Lithuania’s President makes state of nation address to parliament

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Lithuania’s President makes state of nation address to parliament

Lithuania's President Dalia Grybauskaite addresses parliament

(VILNIUS) – Lithuania’s ruling parties and the government must urgently implement bold reforms to prevent people’s growing frustration, President Dalia Grybauskaite said in her state of nation address on Thursday.

Speaking to the parliament (Seimas), the president noted that after last year’s parliamentary elections, Lithuanian people’s expectations for awaited changes and hopes for a more prosperous life increased, however, “the prolonged confusion in state governance and the vagueness of some reforms are already causing alarm.”

“Strategic reforms can predetermine the quality of state governance for decades to come,” Grybauskaite underlined.

The lagging education system reform was mentioned by Grybauskaite as one of the most disappointing examples of the current governance.

“Low quality education is becoming an issue of national security. It is the cause of emigration, social exclusion, declining investment, economic stagnation, and, most importantly, corruption,” the head of state stressed.

Instead of “quality change”, the governing politicians tend to stick to minor improvements, thus it “looks like an imitation of action”, Grybauskaite continued on the education issue.

“Lack of political will in critical decision-making”, “entanglement in petty details”, “mania for hasty unprepared reforms”, “undelivered political promises”, all these are becoming a serious problem, the head of state said in a series of critical remarks.

Reforming the public sector, addressing corruption, social exclusion issues, enhancing justice and bringing Lithuanian emigrants back home from other countries to reduce the scale of emigration, were among the priorities listed by the president.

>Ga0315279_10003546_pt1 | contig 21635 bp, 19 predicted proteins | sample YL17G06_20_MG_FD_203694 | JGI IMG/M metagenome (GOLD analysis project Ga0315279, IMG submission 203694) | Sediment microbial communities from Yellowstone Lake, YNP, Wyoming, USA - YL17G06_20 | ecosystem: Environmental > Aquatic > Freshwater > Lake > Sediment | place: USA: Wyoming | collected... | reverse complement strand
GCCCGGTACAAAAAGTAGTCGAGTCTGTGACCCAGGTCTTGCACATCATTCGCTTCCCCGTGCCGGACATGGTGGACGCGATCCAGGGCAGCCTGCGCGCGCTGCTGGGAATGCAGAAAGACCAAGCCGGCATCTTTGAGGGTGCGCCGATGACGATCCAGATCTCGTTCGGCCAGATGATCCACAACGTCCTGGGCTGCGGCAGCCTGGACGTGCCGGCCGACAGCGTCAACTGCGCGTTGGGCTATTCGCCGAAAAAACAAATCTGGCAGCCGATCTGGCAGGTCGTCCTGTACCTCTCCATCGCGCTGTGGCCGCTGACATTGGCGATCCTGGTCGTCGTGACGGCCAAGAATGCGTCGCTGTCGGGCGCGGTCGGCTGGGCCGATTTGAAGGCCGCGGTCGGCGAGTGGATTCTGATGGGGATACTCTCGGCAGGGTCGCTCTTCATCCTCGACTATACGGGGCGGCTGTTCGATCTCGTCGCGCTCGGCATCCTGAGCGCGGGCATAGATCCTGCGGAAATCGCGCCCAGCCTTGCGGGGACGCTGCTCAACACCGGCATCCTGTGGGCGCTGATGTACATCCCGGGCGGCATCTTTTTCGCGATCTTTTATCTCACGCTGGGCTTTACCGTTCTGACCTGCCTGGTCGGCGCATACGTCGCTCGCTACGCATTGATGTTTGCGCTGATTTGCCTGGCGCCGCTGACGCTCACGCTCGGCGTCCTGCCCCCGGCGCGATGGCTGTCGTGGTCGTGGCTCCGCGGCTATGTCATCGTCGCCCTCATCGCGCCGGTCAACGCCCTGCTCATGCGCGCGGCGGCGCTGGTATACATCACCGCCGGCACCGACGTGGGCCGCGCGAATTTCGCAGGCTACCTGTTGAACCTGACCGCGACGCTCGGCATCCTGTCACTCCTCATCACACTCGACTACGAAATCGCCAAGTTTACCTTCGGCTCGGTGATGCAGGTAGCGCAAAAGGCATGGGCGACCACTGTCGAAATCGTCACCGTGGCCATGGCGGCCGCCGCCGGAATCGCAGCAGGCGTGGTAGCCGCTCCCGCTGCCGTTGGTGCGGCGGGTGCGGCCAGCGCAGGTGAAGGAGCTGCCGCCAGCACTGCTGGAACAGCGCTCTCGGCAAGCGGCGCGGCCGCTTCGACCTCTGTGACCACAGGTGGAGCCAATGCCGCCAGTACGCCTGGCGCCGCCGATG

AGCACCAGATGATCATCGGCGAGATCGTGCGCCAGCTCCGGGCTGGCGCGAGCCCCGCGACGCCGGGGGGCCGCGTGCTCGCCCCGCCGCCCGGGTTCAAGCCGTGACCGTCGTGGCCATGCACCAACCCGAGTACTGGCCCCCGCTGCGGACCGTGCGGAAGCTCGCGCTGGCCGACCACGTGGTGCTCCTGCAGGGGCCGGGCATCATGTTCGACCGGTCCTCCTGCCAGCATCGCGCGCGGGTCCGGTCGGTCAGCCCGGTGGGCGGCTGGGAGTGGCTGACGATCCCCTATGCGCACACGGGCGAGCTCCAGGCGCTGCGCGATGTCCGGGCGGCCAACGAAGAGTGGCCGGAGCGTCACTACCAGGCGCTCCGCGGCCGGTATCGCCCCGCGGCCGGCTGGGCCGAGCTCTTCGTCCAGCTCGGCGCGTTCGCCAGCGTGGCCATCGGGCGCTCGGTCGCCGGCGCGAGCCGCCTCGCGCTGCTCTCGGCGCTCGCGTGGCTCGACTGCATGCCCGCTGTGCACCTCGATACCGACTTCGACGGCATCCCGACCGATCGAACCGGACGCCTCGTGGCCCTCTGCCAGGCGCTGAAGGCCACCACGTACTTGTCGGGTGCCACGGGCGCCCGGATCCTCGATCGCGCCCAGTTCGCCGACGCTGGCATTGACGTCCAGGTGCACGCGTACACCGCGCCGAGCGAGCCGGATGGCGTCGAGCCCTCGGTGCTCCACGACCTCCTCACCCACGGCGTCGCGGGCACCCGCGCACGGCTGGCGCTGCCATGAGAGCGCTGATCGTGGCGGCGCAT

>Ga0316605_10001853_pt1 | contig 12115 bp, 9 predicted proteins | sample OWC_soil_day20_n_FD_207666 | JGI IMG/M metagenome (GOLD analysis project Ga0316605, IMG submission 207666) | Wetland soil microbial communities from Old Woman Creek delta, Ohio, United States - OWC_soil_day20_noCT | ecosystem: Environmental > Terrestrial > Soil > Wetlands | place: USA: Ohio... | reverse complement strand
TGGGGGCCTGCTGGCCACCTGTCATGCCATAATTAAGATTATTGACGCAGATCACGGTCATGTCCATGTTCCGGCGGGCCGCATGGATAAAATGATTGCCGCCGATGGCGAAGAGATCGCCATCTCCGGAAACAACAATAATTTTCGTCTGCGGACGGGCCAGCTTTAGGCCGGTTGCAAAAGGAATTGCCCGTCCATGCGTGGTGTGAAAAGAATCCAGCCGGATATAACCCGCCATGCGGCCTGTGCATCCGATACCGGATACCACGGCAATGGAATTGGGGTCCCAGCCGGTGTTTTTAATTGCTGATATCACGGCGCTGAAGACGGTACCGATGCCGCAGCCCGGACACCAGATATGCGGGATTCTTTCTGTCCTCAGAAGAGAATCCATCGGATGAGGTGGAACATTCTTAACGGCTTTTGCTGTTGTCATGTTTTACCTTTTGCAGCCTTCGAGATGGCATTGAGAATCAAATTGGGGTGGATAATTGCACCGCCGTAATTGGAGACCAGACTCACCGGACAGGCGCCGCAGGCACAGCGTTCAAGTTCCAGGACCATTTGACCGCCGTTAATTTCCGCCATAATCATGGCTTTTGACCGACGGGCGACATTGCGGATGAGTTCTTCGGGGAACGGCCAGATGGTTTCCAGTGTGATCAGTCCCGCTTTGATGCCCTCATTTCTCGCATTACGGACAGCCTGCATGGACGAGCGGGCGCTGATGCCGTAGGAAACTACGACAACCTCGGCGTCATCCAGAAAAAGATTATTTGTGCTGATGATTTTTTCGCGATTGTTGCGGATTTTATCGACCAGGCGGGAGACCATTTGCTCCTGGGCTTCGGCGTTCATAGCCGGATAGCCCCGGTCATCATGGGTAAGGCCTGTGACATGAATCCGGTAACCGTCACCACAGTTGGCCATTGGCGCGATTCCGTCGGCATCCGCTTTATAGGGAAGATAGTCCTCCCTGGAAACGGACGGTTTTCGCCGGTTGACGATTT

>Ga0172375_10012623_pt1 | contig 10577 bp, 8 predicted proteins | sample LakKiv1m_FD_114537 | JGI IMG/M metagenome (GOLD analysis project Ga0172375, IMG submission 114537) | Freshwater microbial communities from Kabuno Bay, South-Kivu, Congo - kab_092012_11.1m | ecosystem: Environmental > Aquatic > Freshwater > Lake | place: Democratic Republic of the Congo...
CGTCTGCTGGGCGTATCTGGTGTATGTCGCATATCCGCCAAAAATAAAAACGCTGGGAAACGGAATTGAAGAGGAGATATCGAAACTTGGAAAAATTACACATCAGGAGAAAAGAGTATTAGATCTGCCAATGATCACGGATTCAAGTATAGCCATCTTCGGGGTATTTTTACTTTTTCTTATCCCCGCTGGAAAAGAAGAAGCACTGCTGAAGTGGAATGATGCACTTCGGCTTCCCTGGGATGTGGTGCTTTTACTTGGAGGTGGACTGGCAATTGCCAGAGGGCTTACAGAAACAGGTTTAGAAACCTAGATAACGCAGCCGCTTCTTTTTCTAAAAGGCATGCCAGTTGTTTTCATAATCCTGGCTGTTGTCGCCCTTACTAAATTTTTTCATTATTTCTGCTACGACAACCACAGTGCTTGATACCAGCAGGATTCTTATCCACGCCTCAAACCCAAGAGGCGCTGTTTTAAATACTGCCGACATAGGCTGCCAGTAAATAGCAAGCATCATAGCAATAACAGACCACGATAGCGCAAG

“The jubilee year commits us to take an intense and realistic look at the most challenging tasks facing us. There is no one but us to speed up the national progress,” said Grybauskaite, referring to 100th anniversary of Lithuanian independence which will be marked in 2018.

She noted that science and innovation should set the further economic path for Lithuania: “The decisions of today will shape the Lithuania of tomorrow: a country of innovators or a deserted land of elderly people.”

Lithuanian Prime Minister Saulius Skvernelis, when speaking to reporters after the president’s address, said that his government’s will to implement reforms was “obvious.”

“The problems in education, society and many other areas were being ignored for nearly two decades. We started to implement these reforms and this is a long-term process,” Skvernelis was quoted as saying by local media.

He noted that the current government had only been working for half a year and proposed to withhold judgment until the full four-year government program was be implemented.

“Then we will be able to objectively judge what has been achieved,” the prime minister said.

However, he said he believed that the president’s criticism was not against the government.

“The president spoke about the ruling majority in general and voiced her expectations; I appreciate every remark,” said Skvernelis.

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